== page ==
The Importance of Wearing a Pinny

I’m in the middle of scribbling a couple more things about the bloody pandemic. Then I’m done. It’s weary keeping up with the information, misinformation and disinformation. An inner voice pleads, ‘just put up and shut up’. And then by chance, I trip up over this revealing photo and text, tears come to my ageing eyes, remembering my grandma and my mum. Simple, sentimental nostalgia of no significance. And yet………

Helen Ashton writes:

I don’t think most kids today know what an apron/pinny is. The main use of Grandma’s apron was to protect the dress underneath because she only had a few. It was also because it was easier to wash aprons than dresses and aprons used less material. But along with that, it served as a potholder for removing hot pans from the oven.


It was wonderful for drying children’s tears, and on occasion was even used for cleaning out dirty ears.


From the chicken coop, the apron was used for carrying eggs, fussy chicks, and sometimes half-hatched eggs to be finished in the warming oven.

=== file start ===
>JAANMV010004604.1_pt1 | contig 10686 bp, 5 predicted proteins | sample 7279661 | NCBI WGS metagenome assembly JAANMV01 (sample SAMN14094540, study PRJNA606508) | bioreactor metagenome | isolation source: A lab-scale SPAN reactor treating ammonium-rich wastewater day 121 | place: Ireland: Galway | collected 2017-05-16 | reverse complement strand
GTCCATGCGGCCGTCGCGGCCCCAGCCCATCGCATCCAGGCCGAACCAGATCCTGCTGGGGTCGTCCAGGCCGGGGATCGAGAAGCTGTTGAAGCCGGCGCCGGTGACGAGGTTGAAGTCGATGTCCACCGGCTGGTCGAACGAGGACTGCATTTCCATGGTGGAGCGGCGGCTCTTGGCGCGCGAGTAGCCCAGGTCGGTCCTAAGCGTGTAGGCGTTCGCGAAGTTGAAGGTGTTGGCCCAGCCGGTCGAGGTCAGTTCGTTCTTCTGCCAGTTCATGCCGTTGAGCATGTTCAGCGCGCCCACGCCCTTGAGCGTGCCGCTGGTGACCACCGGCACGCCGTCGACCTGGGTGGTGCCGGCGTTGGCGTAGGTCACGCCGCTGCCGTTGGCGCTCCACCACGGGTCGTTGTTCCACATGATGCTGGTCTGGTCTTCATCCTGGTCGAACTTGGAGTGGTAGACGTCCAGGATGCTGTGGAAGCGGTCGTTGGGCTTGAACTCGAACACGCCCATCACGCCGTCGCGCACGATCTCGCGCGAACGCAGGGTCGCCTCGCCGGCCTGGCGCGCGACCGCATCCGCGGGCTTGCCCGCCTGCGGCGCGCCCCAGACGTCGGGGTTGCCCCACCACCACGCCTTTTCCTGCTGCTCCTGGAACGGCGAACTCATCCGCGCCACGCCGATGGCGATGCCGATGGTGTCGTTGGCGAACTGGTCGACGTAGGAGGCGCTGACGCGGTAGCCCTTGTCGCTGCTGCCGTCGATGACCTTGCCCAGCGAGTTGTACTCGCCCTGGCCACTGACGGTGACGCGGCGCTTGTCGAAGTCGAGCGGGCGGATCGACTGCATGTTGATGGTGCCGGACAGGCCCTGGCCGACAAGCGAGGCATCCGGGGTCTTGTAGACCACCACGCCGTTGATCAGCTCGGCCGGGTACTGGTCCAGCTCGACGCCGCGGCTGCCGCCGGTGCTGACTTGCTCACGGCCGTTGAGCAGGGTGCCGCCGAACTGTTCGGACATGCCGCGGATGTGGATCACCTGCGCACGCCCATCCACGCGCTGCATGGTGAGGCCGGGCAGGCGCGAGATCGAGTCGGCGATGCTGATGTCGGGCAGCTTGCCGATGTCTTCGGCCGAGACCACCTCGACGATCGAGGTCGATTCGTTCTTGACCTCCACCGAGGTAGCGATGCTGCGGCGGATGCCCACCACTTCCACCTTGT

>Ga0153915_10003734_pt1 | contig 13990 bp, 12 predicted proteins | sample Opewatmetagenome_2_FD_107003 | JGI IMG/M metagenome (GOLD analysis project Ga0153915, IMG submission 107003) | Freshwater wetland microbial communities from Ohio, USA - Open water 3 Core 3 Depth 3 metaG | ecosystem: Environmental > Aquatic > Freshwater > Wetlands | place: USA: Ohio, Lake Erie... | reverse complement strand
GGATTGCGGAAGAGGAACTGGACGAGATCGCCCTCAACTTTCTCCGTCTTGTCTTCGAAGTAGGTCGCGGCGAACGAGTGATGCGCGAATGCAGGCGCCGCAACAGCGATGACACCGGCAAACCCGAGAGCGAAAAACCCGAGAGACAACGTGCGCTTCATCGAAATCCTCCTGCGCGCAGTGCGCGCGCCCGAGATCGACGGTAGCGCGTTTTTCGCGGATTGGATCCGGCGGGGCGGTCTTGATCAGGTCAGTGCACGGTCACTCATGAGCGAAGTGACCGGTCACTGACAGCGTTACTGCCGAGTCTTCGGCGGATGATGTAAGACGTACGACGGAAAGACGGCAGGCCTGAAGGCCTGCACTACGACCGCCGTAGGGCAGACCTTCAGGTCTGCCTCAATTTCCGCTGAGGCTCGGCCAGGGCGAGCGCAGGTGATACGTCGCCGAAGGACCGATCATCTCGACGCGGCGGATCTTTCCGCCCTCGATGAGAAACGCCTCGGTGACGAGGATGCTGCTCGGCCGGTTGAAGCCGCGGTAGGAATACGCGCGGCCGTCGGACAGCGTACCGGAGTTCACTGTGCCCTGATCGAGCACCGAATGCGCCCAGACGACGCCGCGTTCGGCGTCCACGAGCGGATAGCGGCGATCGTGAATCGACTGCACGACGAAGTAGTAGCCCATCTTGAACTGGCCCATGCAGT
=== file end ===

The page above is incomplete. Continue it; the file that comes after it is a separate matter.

When visitors came, those aprons were ideal hiding places for shy kids.


And when the weather was cold, she wrapped it around her arms.


Those big old aprons wiped many a perspiring brow, bent over the hot wood or coal stove.


Chips and kindling wood were brought into the kitchen in that apron.


From the garden, it carried all sorts of vegetables. After the peas had been shelled, it carried out the hulls.


In the autumn, the apron was used to bring in apples that had fallen from the trees.


When unexpected visitors called it was surprising how much furniture that old apron could dust in a matter of seconds.


It will be a long time before someone invents something as useful as a good old pinny.


[And today] They would go crazy trying to figure out how many germs were on that pinny.


I don’t think I ever caught anything from a pinny – but love.

PInched from The Wigan Nostalgia Facebook page and thanks again to Helen.

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